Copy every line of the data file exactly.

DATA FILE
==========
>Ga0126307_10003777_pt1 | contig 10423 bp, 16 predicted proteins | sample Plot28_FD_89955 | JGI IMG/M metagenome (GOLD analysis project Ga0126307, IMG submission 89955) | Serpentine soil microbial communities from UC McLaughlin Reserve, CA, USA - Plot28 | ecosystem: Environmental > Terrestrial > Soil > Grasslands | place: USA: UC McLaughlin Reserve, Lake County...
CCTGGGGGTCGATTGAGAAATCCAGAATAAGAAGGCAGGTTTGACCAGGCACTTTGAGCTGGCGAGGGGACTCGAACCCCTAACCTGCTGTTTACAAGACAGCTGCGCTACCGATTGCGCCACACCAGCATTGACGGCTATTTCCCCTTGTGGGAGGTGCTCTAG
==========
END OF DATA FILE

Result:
>Ga0126307_10003777_pt1 | contig 10423 bp, 16 predicted proteins | sample Plot28_FD_89955 | JGI IMG/M metagenome (GOLD analysis project Ga0126307, IMG submission 89955) | Serpentine soil microbial communities from UC McLaughlin Reserve, CA, USA - Plot28 | ecosystem: Environmental > Terrestrial > Soil > Grasslands | place: USA: UC McLaughlin Reserve, Lake County...
CCTGGGGGTCGATTGAGAAATCCAGAATAAGAAGGCAGGTTTGACCAGGCACTTTGAGCTGGCGAGGGGACTCGAACCCCTAACCTGCTGTTTACAAGACAGCTGCGCTACCGATTGCGCCACACCAGCATTGACGGCTATTTCCCCTTGTGGGAGGTGCTCTAG